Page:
NEWLY DIAGNOSED RESOURCES
Receiving a diagnosis of Dravet syndrome can be overwhelming and may leave a family with many unanswered questions. Much of the general information you will find may be out of date, based on studies done on people who were diagnosed clinically at an older age and who did not have the benefits of therapeutic interventions and knowledge that we have available today. Because Dravet syndrome is a rare disease, many medical professionals may not be as familiar with the disease as you will become, and we often hear of parents “educating” the professionals. We encourage you to learn all you can to make sure your child is on the right medications and receiving appropriate therapies to guarantee the best outcome. Life is difficult with Dravet syndrome, but there is HOPE.
DSF hosts a private support group for parents on Facebook. If you would like to connect with other families locally and from around the world, this is a great place to ask questions about living with Dravet syndrome. DSF has also recently started a Dravet Family Network for parents (US only) that also includes regional support groups and Ambassadors. The purpose of these groups will be to share local updates regarding doctors and therapy options, events & fundraisers and to be able to share knowledge about the resources available in your state. DSF is also planning to host an annual “Day for Dravet” in each region with educational seminars and meetups for families.
Keep a seizure diary where you record seizures along with other relevant information, such as dietary changes, timing of medication intake of both anticonvulsants and other drugs, amount and quality of sleep, etc. This is a useful tool when working with your neurologist and may assist in identifying seizure triggers. Seizure Tracker is an online tool that is free and easy to use and allows you to print reports and graphs that can be shared with medical professionals.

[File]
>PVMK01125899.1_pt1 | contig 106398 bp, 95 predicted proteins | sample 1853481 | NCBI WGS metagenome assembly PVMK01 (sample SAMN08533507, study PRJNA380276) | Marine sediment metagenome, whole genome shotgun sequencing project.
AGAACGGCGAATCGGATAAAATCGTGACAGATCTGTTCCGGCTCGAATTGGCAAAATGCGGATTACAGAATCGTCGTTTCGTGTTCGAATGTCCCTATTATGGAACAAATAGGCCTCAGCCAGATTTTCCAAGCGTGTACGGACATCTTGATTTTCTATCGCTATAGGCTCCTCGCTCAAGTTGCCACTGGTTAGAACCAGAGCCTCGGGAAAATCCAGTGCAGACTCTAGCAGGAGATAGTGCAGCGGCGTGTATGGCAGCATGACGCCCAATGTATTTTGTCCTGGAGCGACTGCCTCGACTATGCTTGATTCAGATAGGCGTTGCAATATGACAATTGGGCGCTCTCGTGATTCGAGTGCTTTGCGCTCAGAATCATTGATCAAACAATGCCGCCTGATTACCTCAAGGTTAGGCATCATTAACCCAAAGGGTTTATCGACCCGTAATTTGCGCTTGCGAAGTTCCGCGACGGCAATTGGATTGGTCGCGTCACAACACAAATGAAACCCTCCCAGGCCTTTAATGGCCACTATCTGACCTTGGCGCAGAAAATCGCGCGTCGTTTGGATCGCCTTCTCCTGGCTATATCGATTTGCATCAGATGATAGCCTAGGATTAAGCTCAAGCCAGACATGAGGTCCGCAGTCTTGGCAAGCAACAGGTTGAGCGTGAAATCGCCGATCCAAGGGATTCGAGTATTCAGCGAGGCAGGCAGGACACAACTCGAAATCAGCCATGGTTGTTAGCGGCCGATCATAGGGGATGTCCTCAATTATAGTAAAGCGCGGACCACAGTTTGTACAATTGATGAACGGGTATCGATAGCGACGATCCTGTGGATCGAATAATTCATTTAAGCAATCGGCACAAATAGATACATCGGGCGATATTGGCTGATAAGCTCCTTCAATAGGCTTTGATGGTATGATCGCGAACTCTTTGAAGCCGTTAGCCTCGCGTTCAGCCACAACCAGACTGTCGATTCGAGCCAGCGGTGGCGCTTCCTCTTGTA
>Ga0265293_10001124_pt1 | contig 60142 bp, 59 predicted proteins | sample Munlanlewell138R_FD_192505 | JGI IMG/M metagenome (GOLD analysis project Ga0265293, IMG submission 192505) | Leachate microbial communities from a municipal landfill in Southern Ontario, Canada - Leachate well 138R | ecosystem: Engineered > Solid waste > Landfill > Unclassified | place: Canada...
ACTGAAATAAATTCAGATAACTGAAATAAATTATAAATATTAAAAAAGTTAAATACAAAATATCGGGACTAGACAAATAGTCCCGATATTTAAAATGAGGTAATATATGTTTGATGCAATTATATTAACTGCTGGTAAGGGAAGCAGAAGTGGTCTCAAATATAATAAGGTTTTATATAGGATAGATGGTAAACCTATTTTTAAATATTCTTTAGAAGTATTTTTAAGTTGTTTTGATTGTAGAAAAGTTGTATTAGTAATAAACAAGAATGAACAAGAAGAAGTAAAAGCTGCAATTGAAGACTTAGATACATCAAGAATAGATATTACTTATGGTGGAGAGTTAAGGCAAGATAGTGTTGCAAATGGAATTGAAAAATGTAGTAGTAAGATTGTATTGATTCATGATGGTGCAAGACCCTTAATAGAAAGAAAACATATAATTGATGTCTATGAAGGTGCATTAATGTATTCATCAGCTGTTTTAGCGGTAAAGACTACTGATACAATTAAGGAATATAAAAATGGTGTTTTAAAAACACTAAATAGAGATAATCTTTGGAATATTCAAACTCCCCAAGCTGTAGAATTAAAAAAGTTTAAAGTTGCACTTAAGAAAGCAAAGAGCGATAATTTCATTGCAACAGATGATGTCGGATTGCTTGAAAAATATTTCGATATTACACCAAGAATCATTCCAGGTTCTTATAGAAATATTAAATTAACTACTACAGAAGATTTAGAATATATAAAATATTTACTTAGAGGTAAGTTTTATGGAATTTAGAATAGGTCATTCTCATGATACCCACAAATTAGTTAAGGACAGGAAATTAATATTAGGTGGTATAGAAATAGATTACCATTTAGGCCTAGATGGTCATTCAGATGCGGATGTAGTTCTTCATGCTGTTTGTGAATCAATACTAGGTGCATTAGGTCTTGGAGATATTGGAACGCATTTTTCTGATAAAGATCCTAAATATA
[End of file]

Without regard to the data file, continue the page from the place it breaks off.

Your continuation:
Dravet Syndrome Foundation presented its 2nd Biennial Family and Professional Conference in collaboration with and sponsored by Nicklaus Children’s Hospital in June of 2016 in Coral Gables, Florida. The following Conference Speakers have given us permission to share their presentations from our 2016 event.
Make sure to have literature that explains more about Dravet syndrome and related epilepsies when meeting with therapists, teachers, and other professionals who will care for your child. You can order free brochures from DSF here.
Learn about the Birth to Three Program or other early intervention program where you live. This program will provide a developmental screening and assessment and will offer therapies, early education programs, as well as parent education and support.
In the US, enroll your child in your state’s PUNS (Prioritization of Urgency of Need for Services) list through the local Department of Family & Children Services. The PUNS is a statewide waiting list of individuals with developmental disabilities. PUNS offers services such as in-home support, respite care, job coaching, group homes, and developmental training.
Also apply for a Home & Community-Based Waiver (HCBW) or Katie Beckett Waiver. The HCBW is a federal waiver that is intended for children from birth to eighteen years of age with a chronic disability. It entitles children to Medicaid who would not otherwise qualify due to their family’s financial status. Each state sets their own criteria on how they administer the program – therefore it varies greatly state-to-state, and most states have a waiting list. The HCBW can also be obtained by contacting your local Department of Family & Children Services. We recommend talking to other parents in the private Dravet Syndrome Support Group on Facebook for information about programs in your area.
If possible, consult with a neurologist who is an expert in Dravet syndrome. Even if they are not your primary neurologist, they can work in tandem with your local neurologist to establish a protocol that deals with the intricacies of this syndrome and how it impacts your child.
Work with your neurologist on a written emergency protocol for your child in the event of a seizure. Make sure copies are kept with the child when they are away from you, such as at school or when visiting with relatives.
Put together an emergency kit of your child’s medications, along with dosage information, that can be easily grabbed for an unexpected hospital stay or in the event of a natural disaster.